I knew it was going to be bad, since at the oral arguments one of the judges likened the AR-15 to the M-16. And he ended up authoring the opinion. You can listen to the oral arguments here, if you missed them.
Join me live at 7pm for a discussion on the ruling:
Just today the WV Governor signed a bill making WV a Second Amendment sanctuary of sorts from the federal government. There’s a lot of things going on in the world of federal gun control efforts at the moment. The GOA – Gun Owners of America is neck deep in fighting back against it. With me tonight is Luis Valdes, the Florida Director of the GOA, a well known Second Amendment advocate to discuss what’s going on.
The U.S. Supreme Court recently held oral arguments in the Caniglia v. Strom case, where law enforcement has been seeking the official establishment of a “community caretaking” exception to the warrant requirement which protects a person’s home. You can listen to the arguments here.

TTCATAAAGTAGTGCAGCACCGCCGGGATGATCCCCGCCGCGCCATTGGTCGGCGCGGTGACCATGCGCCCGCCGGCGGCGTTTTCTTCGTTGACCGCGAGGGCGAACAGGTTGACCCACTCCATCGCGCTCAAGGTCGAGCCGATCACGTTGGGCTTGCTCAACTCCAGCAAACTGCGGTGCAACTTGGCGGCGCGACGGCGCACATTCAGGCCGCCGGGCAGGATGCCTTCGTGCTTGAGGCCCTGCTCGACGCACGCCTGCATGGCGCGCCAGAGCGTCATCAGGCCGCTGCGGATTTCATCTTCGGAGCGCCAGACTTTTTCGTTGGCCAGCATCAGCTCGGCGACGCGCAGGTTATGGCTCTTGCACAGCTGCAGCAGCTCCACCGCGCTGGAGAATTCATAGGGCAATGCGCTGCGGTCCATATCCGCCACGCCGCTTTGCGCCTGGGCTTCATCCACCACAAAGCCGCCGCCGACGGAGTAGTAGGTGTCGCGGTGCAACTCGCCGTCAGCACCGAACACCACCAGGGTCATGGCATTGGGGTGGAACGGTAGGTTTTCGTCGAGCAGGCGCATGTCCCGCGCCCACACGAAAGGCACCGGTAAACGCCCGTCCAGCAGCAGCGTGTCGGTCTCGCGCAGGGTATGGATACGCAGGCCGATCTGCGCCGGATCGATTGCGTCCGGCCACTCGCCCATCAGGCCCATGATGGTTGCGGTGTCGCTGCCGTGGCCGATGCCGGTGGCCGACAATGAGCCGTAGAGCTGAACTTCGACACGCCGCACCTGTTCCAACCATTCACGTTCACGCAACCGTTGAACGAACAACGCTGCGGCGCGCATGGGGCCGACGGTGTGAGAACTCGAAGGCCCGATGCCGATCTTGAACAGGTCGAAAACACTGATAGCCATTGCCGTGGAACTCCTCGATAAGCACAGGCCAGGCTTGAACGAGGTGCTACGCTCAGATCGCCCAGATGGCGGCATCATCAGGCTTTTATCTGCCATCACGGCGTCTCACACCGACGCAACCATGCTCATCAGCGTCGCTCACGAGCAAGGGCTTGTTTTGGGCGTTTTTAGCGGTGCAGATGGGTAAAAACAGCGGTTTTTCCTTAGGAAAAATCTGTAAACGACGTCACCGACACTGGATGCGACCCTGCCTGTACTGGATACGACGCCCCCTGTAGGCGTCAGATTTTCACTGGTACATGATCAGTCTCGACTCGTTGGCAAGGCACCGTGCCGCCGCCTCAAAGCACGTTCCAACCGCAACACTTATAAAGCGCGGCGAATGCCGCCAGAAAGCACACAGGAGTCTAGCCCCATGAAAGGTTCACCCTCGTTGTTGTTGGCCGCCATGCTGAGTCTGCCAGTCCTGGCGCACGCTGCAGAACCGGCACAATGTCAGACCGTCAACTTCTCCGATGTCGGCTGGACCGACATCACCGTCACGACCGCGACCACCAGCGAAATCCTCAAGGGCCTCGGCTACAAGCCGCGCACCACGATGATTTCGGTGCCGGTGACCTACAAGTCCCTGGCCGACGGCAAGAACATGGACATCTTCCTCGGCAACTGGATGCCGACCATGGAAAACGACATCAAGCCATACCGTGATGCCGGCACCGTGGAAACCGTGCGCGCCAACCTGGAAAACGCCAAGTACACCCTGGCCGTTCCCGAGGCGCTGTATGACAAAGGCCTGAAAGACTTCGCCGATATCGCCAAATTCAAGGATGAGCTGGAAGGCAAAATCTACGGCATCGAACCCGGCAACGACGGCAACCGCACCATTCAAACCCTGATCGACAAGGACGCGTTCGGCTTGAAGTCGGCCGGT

You can hear that the justices are concerned/obsessed with the hypothetical scenario of an elderly person having fallen, or been injured, in her home. Some neighbor of family member calls for the police. They show up at the door; there’s no answer; can they go in without a warrant? If they don’t, maybe the woman has “fallen and can’t get up.” And maybe she doesn’t have Life Alert…..
That’s the hold up here. The questions from the Court didn’t sound promising at all. This is a case where both the ACLU and the Gun Owners of America submitted amicus briefs. This is a we-the-people vs. the government issue. Unfortunately, the Court seems overly concerned about the potential liability of police officers who engage in wellness checks.
But it’s really a non-issue. The proper answer to Judge Roberts’ hypothetical is the reality that there never would be civil liability for an officer who technically violates the Fourth Amendment just by checking on grandma during a wellness check. Why? Because of qualified immunity. Any lawsuit stemming from such a scenario would be granted qualified immunity. And even if he/she weren’t, the measure of our constitutional rights is not a policy analysis about the costs or efficacy of law enforcement agencies, who have insurance for these reasons, defending against civil lawsuits.